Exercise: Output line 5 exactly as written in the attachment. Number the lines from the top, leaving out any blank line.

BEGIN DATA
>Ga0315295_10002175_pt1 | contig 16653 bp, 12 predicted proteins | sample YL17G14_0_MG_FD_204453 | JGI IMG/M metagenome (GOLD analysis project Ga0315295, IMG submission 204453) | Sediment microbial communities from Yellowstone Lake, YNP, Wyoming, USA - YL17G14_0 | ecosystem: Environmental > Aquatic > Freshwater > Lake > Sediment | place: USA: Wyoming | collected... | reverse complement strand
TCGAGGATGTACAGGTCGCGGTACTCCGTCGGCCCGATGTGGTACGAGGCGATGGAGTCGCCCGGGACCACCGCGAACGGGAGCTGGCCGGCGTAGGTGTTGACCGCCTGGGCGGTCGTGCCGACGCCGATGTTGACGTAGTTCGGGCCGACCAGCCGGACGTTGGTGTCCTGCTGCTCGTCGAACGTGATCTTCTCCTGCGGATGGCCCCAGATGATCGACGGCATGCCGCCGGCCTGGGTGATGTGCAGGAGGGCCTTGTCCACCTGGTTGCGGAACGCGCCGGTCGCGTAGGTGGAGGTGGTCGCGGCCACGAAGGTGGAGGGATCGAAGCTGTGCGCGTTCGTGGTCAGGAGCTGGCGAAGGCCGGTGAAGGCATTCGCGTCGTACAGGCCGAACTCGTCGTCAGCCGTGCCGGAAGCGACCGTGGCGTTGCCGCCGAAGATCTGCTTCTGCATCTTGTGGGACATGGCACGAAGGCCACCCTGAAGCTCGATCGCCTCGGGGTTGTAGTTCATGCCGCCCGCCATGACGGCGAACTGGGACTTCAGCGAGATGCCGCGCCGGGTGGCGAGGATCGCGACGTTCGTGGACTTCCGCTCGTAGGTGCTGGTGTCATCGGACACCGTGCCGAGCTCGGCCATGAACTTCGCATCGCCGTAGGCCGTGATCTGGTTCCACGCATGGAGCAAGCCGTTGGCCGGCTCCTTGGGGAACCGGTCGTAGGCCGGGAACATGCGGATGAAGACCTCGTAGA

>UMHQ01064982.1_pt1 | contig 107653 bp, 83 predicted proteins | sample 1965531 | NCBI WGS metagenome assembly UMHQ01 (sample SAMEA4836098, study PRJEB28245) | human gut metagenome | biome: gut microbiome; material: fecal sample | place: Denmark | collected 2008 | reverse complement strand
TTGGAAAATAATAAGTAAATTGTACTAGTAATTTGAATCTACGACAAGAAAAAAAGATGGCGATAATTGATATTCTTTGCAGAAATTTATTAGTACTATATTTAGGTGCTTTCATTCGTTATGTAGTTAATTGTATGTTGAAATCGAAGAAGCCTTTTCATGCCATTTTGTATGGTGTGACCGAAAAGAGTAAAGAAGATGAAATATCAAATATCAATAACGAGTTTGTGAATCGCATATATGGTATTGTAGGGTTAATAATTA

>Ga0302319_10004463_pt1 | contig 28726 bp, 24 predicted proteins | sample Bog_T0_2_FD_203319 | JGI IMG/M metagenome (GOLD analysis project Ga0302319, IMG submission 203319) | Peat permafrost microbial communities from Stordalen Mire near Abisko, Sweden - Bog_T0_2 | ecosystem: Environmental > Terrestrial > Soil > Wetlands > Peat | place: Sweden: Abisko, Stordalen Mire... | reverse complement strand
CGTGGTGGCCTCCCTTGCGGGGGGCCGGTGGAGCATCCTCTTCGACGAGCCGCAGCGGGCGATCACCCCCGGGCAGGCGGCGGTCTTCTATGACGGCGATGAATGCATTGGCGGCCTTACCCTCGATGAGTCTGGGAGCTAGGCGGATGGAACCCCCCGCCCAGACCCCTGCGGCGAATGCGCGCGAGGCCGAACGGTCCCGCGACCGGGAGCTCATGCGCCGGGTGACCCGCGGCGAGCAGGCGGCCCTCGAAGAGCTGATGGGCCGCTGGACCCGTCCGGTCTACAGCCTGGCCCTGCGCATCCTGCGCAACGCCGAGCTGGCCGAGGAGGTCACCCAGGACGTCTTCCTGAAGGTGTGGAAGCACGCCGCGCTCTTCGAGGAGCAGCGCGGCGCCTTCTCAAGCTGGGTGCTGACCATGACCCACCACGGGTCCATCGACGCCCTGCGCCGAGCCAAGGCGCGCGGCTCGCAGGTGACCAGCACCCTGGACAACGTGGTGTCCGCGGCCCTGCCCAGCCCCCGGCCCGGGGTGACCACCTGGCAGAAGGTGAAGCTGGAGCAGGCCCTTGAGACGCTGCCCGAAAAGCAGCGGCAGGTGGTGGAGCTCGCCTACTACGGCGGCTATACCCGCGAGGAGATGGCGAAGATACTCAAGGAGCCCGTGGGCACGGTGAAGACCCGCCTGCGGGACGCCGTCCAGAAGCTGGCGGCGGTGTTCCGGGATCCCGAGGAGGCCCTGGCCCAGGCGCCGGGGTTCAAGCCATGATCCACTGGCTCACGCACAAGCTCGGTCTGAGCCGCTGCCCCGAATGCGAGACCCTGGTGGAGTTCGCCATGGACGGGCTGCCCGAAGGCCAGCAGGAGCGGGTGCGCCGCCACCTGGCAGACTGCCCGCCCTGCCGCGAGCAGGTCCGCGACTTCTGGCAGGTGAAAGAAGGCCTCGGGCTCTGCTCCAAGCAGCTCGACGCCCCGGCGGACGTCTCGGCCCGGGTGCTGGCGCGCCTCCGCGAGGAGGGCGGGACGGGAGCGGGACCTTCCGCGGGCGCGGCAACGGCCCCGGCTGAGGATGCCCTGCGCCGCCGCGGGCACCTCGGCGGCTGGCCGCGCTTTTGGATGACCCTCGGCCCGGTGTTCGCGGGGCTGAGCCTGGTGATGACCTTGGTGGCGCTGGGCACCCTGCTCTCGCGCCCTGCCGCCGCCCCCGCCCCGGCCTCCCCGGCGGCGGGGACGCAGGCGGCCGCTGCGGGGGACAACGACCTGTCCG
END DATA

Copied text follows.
>Ga0302319_10004463_pt1 | contig 28726 bp, 24 predicted proteins | sample Bog_T0_2_FD_203319 | JGI IMG/M metagenome (GOLD analysis project Ga0302319, IMG submission 203319) | Peat permafrost microbial communities from Stordalen Mire near Abisko, Sweden - Bog_T0_2 | ecosystem: Environmental > Terrestrial > Soil > Wetlands > Peat | place: Sweden: Abisko, Stordalen Mire... | reverse complement strand